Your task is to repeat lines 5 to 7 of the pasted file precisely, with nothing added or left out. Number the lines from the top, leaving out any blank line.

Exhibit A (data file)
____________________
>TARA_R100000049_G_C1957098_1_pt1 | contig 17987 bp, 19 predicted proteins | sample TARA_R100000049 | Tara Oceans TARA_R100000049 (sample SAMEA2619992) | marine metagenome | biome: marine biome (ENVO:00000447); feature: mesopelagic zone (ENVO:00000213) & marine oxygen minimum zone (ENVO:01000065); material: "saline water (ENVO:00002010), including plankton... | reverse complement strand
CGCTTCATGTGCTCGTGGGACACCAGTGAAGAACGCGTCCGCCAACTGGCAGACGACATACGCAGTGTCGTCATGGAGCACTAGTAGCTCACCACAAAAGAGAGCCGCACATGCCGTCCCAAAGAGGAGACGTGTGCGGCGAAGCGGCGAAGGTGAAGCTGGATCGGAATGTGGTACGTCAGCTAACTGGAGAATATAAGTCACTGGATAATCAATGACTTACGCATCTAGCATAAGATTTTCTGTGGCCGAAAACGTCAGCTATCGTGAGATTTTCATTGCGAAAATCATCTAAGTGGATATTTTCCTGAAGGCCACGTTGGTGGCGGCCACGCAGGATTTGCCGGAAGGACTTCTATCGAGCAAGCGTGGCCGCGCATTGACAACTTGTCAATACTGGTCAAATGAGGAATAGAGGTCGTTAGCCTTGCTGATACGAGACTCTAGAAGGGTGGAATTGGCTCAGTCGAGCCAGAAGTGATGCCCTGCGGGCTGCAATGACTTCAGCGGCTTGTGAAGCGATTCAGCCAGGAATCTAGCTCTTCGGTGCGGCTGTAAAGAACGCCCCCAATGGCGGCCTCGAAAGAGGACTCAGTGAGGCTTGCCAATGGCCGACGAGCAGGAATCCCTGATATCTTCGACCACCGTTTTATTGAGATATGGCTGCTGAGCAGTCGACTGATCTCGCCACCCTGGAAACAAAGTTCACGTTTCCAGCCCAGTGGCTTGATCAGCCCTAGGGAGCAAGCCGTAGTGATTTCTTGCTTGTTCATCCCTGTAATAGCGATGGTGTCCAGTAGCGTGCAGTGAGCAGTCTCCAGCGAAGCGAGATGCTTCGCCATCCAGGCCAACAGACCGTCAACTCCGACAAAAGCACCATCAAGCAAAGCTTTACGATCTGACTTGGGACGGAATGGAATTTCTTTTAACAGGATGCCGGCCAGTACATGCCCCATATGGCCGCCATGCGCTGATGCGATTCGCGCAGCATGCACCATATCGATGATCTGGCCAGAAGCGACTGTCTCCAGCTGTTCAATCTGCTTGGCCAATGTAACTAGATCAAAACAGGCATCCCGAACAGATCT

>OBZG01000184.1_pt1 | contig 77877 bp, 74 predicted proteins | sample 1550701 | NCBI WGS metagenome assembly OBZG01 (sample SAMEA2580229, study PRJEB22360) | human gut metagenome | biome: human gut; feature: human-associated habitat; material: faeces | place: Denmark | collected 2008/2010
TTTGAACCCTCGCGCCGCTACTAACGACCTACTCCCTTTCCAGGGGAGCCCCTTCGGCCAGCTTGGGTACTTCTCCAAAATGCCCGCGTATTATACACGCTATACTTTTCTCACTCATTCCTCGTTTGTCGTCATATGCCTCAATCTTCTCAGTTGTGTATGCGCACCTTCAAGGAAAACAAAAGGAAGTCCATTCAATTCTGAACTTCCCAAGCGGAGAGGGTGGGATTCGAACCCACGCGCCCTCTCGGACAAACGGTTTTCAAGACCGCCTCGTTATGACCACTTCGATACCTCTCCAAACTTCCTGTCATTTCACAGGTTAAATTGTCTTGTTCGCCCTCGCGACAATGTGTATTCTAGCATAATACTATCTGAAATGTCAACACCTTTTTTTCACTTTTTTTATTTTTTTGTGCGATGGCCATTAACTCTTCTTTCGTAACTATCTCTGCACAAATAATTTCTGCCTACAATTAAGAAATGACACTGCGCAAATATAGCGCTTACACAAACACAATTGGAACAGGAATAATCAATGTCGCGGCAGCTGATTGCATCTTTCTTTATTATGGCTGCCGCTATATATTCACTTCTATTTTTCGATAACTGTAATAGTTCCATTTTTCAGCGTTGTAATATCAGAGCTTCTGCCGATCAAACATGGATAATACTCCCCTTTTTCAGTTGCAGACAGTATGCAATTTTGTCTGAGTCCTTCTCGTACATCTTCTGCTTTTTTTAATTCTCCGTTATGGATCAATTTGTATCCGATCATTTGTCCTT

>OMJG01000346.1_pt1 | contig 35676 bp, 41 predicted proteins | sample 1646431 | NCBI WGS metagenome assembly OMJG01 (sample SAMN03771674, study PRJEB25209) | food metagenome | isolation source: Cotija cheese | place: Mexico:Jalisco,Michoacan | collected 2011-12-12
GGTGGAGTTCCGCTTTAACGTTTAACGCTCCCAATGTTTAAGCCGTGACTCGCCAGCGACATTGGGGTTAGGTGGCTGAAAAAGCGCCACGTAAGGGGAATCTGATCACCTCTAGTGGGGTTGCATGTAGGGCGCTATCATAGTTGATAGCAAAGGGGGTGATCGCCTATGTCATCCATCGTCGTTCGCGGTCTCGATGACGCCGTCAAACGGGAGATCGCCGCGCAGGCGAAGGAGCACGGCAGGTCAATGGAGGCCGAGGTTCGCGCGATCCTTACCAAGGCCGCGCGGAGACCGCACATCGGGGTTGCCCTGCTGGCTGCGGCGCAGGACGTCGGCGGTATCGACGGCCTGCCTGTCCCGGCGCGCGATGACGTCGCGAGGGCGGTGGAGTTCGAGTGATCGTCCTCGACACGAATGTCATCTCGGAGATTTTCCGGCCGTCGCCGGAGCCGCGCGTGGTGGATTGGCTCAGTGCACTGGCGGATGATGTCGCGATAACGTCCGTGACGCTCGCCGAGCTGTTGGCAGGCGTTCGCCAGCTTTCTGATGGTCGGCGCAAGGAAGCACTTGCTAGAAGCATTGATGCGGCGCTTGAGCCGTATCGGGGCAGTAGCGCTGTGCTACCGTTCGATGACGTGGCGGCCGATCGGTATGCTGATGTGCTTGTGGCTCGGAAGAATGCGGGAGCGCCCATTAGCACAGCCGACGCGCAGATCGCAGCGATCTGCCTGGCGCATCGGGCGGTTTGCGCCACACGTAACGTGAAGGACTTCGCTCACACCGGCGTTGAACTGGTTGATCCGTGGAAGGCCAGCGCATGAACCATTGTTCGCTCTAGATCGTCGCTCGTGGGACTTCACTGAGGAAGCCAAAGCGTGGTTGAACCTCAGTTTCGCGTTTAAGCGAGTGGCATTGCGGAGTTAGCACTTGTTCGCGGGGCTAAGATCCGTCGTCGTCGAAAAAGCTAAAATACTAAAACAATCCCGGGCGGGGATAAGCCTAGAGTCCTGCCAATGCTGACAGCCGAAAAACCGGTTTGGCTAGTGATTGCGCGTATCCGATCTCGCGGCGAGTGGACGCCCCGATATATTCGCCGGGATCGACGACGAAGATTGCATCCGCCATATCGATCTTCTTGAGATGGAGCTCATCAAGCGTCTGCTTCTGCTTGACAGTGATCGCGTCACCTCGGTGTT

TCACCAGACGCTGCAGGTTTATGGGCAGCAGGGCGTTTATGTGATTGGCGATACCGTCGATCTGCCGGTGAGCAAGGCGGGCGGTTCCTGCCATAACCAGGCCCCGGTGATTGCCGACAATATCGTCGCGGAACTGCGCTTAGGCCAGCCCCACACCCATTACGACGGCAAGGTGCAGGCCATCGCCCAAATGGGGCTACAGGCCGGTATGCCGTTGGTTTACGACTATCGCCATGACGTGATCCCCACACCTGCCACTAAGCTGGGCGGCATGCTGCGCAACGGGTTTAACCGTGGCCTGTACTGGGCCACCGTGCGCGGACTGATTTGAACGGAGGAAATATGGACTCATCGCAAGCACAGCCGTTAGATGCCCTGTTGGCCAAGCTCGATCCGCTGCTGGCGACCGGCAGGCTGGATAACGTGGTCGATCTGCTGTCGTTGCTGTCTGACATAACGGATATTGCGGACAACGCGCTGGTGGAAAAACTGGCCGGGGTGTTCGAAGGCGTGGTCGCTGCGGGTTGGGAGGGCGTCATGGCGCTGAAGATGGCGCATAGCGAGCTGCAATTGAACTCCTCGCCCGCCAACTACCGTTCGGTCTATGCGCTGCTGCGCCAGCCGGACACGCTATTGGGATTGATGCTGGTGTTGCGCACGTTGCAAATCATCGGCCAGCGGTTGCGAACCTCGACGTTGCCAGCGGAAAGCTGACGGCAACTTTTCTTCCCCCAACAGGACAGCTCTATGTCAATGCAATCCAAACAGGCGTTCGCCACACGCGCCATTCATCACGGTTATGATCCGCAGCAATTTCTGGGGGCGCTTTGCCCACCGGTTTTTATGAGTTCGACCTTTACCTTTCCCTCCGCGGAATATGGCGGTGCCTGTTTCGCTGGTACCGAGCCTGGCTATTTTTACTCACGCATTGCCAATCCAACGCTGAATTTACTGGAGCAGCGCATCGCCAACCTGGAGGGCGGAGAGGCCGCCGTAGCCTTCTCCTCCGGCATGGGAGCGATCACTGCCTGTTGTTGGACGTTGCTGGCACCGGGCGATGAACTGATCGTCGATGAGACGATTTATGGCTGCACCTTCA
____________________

>OMJG01000346.1_pt1 | contig 35676 bp, 41 predicted proteins | sample 1646431 | NCBI WGS metagenome assembly OMJG01 (sample SAMN03771674, study PRJEB25209) | food metagenome | isolation source: Cotija cheese | place: Mexico:Jalisco,Michoacan | collected 2011-12-12
GGTGGAGTTCCGCTTTAACGTTTAACGCTCCCAATGTTTAAGCCGTGACTCGCCAGCGACATTGGGGTTAGGTGGCTGAAAAAGCGCCACGTAAGGGGAATCTGATCACCTCTAGTGGGGTTGCATGTAGGGCGCTATCATAGTTGATAGCAAAGGGGGTGATCGCCTATGTCATCCATCGTCGTTCGCGGTCTCGATGACGCCGTCAAACGGGAGATCGCCGCGCAGGCGAAGGAGCACGGCAGGTCAATGGAGGCCGAGGTTCGCGCGATCCTTACCAAGGCCGCGCGGAGACCGCACATCGGGGTTGCCCTGCTGGCTGCGGCGCAGGACGTCGGCGGTATCGACGGCCTGCCTGTCCCGGCGCGCGATGACGTCGCGAGGGCGGTGGAGTTCGAGTGATCGTCCTCGACACGAATGTCATCTCGGAGATTTTCCGGCCGTCGCCGGAGCCGCGCGTGGTGGATTGGCTCAGTGCACTGGCGGATGATGTCGCGATAACGTCCGTGACGCTCGCCGAGCTGTTGGCAGGCGTTCGCCAGCTTTCTGATGGTCGGCGCAAGGAAGCACTTGCTAGAAGCATTGATGCGGCGCTTGAGCCGTATCGGGGCAGTAGCGCTGTGCTACCGTTCGATGACGTGGCGGCCGATCGGTATGCTGATGTGCTTGTGGCTCGGAAGAATGCGGGAGCGCCCATTAGCACAGCCGACGCGCAGATCGCAGCGATCTGCCTGGCGCATCGGGCGGTTTGCGCCACACGTAACGTGAAGGACTTCGCTCACACCGGCGTTGAACTGGTTGATCCGTGGAAGGCCAGCGCATGAACCATTGTTCGCTCTAGATCGTCGCTCGTGGGACTTCACTGAGGAAGCCAAAGCGTGGTTGAACCTCAGTTTCGCGTTTAAGCGAGTGGCATTGCGGAGTTAGCACTTGTTCGCGGGGCTAAGATCCGTCGTCGTCGAAAAAGCTAAAATACTAAAACAATCCCGGGCGGGGATAAGCCTAGAGTCCTGCCAATGCTGACAGCCGAAAAACCGGTTTGGCTAGTGATTGCGCGTATCCGATCTCGCGGCGAGTGGACGCCCCGATATATTCGCCGGGATCGACGACGAAGATTGCATCCGCCATATCGATCTTCTTGAGATGGAGCTCATCAAGCGTCTGCTTCTGCTTGACAGTGATCGCGTCACCTCGGTGTT

TCACCAGACGCTGCAGGTTTATGGGCAGCAGGGCGTTTATGTGATTGGCGATACCGTCGATCTGCCGGTGAGCAAGGCGGGCGGTTCCTGCCATAACCAGGCCCCGGTGATTGCCGACAATATCGTCGCGGAACTGCGCTTAGGCCAGCCCCACACCCATTACGACGGCAAGGTGCAGGCCATCGCCCAAATGGGGCTACAGGCCGGTATGCCGTTGGTTTACGACTATCGCCATGACGTGATCCCCACACCTGCCACTAAGCTGGGCGGCATGCTGCGCAACGGGTTTAACCGTGGCCTGTACTGGGCCACCGTGCGCGGACTGATTTGAACGGAGGAAATATGGACTCATCGCAAGCACAGCCGTTAGATGCCCTGTTGGCCAAGCTCGATCCGCTGCTGGCGACCGGCAGGCTGGATAACGTGGTCGATCTGCTGTCGTTGCTGTCTGACATAACGGATATTGCGGACAACGCGCTGGTGGAAAAACTGGCCGGGGTGTTCGAAGGCGTGGTCGCTGCGGGTTGGGAGGGCGTCATGGCGCTGAAGATGGCGCATAGCGAGCTGCAATTGAACTCCTCGCCCGCCAACTACCGTTCGGTCTATGCGCTGCTGCGCCAGCCGGACACGCTATTGGGATTGATGCTGGTGTTGCGCACGTTGCAAATCATCGGCCAGCGGTTGCGAACCTCGACGTTGCCAGCGGAAAGCTGACGGCAACTTTTCTTCCCCCAACAGGACAGCTCTATGTCAATGCAATCCAAACAGGCGTTCGCCACACGCGCCATTCATCACGGTTATGATCCGCAGCAATTTCTGGGGGCGCTTTGCCCACCGGTTTTTATGAGTTCGACCTTTACCTTTCCCTCCGCGGAATATGGCGGTGCCTGTTTCGCTGGTACCGAGCCTGGCTATTTTTACTCACGCATTGCCAATCCAACGCTGAATTTACTGGAGCAGCGCATCGCCAACCTGGAGGGCGGAGAGGCCGCCGTAGCCTTCTCCTCCGGCATGGGAGCGATCACTGCCTGTTGTTGGACGTTGCTGGCACCGGGCGATGAACTGATCGTCGATGAGACGATTTATGGCTGCACCTTCA